“Shopify Plus’ cloud-based infrastructure — which powers over 600,000 merchants at 80,000 requests per second at its peak — works on a cluster of Shopify’s own servers running Docker with the Rails app, along with a few AWS feature-based augmentations. It was built to be resilient, with systems for controlled latency and solutions to ensure no single point of failure. To maintain peak performance, the in-house team manually performs extensive passive load testing and optimizations by combing through critical parts of the platform.”
Shopify Plus is quite impressive in handling traffic and sales spikes. Let’s look at some data that they quote.
- When Kylie Jenner launched her cosmetics brand, 200,000 people flooded their website simultaneously.
- When Death Wish Coffee won Super Bowl Challenge, their website generated $2,083 in one minute for two hours.
- Shopify merchants made $1.1 million in sales per minute during Black Friday Cyber Monday in 2017.
All these above were handled seamlessly by Shopify Plus.
How WooCommerce Scales Up With Growing Volume?
If you run a store on WooCommerce, you need to make a constant effort to make sure your website doesn’t compromise on speed and reliability.
Let’s take a look at some of the efforts you need to make to scale WooCommerce.
- You need a dedicated ecommerce hosting provider.
Those budget hosting providers may be sufficient for small businesses. But a growing ecommerce store needs a dedicated ecommerce host that understands the different processes that are going on in ecommerce. It’s not just content that has to be managed and delivered but there are tons of processes from blogs to emails to secure payment processing. Your hosting provider is essentially your partner in scale.
- You need to understand WooCommerce
So, you understand how to configure WooCommerce on a WordPress site, right? That’s great. But to scale WooCommerce, you need a more detailed understanding of how WooCommerce works. You need to have a solid understanding of its code. What queries does it run when an event occurs? For example, if someone uses a coupon on your site, what queries would it run to the database? If you understand the code, you can optimize your site effectively by using different techniques.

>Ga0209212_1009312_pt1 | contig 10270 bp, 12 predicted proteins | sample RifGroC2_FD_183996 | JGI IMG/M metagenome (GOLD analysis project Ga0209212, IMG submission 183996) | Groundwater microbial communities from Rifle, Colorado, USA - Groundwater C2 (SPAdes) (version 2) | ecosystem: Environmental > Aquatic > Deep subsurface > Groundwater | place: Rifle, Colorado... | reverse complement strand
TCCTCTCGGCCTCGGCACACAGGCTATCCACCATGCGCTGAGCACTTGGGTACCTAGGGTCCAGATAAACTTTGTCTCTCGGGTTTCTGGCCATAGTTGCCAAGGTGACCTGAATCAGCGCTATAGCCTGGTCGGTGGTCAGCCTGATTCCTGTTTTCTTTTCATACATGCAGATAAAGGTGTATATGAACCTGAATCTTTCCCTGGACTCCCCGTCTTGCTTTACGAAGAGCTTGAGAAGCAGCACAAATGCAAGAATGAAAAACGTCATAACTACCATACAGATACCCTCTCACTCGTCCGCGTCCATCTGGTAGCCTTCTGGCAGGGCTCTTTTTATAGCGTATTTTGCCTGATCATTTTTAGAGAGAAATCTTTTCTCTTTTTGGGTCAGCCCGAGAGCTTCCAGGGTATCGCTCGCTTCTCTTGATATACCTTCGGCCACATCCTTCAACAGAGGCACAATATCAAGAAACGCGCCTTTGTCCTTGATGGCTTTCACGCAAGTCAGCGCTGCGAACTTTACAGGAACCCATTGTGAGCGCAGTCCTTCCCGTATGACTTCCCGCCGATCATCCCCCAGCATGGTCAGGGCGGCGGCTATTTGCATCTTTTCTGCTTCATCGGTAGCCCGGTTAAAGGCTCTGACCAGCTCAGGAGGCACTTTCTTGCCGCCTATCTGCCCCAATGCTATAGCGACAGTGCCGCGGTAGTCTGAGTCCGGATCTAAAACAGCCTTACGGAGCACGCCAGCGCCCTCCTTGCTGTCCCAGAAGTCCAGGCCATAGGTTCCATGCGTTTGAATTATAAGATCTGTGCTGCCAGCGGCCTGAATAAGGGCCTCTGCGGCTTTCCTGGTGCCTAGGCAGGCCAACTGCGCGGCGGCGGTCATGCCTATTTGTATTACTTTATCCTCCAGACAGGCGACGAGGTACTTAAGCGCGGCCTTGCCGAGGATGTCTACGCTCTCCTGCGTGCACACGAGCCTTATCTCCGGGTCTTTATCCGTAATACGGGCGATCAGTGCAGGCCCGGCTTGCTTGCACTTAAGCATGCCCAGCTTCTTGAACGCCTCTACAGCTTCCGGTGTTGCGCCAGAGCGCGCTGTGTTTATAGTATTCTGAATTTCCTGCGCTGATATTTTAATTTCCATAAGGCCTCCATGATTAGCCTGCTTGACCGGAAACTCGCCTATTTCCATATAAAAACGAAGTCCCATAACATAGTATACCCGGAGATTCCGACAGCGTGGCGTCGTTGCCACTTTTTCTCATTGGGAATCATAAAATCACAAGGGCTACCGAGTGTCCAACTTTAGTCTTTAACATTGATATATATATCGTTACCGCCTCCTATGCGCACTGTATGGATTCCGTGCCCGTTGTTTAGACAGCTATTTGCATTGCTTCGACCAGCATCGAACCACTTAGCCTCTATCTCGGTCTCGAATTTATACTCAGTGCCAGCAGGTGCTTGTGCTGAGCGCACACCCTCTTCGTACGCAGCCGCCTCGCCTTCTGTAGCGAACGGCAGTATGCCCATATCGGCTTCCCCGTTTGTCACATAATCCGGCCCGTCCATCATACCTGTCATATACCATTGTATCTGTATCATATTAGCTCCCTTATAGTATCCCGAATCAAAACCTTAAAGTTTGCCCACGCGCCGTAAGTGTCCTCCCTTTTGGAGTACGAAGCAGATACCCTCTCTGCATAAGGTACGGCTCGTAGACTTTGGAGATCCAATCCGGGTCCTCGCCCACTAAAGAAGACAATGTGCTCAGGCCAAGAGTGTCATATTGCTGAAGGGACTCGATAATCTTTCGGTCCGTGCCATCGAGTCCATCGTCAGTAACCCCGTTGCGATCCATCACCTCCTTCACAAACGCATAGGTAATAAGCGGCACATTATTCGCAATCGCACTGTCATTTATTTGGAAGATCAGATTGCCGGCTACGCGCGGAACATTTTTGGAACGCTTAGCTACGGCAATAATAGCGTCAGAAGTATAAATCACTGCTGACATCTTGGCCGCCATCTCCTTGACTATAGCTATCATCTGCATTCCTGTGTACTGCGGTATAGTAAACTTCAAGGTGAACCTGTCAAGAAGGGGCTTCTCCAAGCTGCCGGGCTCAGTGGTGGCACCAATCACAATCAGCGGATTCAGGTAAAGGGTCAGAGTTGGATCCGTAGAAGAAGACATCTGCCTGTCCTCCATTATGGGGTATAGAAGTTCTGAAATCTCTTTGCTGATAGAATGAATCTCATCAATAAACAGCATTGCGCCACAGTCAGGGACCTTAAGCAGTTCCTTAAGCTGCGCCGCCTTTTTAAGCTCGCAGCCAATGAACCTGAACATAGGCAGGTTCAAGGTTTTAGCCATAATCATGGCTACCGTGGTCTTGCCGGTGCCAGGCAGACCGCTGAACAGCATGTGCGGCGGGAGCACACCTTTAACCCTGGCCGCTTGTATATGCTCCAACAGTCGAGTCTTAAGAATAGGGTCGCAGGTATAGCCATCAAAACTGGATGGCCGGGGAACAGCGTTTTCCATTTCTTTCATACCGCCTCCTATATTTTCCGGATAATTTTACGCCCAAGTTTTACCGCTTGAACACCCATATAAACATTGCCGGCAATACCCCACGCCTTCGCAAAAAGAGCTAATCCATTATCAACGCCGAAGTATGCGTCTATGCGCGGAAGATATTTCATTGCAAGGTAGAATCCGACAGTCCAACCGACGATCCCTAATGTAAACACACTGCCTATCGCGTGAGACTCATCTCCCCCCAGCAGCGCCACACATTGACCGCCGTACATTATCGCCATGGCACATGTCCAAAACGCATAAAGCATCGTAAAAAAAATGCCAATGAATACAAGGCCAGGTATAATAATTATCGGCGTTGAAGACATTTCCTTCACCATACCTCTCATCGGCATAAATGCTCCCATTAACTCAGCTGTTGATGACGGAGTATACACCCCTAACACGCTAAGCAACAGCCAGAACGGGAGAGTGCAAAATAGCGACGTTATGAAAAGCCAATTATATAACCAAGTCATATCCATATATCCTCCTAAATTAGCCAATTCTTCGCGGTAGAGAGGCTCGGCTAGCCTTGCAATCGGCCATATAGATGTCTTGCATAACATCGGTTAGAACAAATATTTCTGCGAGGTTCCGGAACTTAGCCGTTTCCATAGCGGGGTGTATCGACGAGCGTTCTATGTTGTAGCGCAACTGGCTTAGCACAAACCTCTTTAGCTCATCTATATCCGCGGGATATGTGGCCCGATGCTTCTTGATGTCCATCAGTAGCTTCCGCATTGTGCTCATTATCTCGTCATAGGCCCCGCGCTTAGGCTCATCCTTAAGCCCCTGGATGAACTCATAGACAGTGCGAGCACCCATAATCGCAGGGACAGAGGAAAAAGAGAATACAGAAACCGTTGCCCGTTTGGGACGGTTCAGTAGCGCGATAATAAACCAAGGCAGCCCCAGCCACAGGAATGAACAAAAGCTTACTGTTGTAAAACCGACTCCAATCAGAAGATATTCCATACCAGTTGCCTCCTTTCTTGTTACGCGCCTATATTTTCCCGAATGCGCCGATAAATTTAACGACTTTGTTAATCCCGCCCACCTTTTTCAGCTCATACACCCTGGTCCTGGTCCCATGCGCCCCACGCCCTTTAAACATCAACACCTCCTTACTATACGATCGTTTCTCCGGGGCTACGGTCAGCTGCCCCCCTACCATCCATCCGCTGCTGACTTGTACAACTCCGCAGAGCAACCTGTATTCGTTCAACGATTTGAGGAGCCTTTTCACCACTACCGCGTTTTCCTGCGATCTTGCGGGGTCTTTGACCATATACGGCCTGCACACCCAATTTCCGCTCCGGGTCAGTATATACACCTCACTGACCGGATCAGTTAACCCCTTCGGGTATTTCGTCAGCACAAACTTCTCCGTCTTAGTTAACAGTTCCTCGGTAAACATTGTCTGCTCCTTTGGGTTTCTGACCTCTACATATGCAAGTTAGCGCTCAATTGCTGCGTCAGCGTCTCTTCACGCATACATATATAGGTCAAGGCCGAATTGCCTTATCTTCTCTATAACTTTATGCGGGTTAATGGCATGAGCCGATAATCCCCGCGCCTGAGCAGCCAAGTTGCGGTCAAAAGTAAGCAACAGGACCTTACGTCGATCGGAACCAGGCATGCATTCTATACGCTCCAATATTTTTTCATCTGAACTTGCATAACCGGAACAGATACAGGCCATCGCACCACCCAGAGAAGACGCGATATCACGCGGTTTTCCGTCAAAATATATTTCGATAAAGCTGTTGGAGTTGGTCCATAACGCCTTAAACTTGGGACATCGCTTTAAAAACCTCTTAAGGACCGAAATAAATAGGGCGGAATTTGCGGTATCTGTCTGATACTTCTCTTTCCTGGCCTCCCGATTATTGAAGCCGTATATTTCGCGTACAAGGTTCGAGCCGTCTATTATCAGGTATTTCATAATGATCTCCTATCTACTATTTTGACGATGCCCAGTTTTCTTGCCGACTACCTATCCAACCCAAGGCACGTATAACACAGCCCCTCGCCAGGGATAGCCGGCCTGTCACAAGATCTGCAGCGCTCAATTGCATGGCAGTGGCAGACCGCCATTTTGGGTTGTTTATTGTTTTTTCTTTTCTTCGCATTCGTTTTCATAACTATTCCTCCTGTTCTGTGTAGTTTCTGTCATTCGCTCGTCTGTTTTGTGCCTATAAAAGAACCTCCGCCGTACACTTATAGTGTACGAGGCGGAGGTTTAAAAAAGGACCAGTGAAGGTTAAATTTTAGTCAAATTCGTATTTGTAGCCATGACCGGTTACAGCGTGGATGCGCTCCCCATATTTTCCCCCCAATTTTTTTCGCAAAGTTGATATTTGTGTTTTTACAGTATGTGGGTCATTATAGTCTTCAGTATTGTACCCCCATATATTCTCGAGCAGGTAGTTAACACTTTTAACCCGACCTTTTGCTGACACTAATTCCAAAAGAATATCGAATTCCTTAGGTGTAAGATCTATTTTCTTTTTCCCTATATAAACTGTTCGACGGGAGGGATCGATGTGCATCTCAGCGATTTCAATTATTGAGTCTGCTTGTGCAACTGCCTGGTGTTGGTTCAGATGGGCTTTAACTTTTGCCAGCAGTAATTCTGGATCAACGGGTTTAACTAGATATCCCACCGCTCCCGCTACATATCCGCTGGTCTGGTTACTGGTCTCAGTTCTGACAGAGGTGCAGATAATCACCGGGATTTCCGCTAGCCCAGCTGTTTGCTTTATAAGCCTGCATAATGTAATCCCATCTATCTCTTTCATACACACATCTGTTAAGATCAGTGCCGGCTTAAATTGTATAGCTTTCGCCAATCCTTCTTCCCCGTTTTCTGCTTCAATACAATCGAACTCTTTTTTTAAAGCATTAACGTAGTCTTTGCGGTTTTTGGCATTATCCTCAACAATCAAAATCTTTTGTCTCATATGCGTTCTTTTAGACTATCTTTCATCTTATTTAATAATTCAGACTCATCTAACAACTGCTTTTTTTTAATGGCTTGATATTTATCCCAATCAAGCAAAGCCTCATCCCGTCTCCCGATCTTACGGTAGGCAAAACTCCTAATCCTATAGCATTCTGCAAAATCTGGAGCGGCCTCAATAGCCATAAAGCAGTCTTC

That’s why it’s very important that you either have an in-house technical team that consists of someone who understands WooCommerce or you work with someone who does.
- You need to keep tweaking and testing
Remember what we said about scaling WooCommerce. It requires constant effort. You need to keep tweaking your site to optimize speed. Caching techniques are used to optimize speed – though it’s done differently on an ecommerce site. For example, the cart, checkout page and account pages should always be excluded from being cached.
There are a lot of other tips and tricks of caching a WooCommerce site but they are out of the scope of this article. But the gist is – it requires you to constantly test and tweak your site. If you notice your website getting slow, find out what the issue is and try to resolve that issue.
Often, tech teams reach to the conclusion that the website needs more RAM, disk space and upgraded servers. They quickly upgrade the hardware while the issue was actually in the code. What does this result in? The costs increase more than the speed does.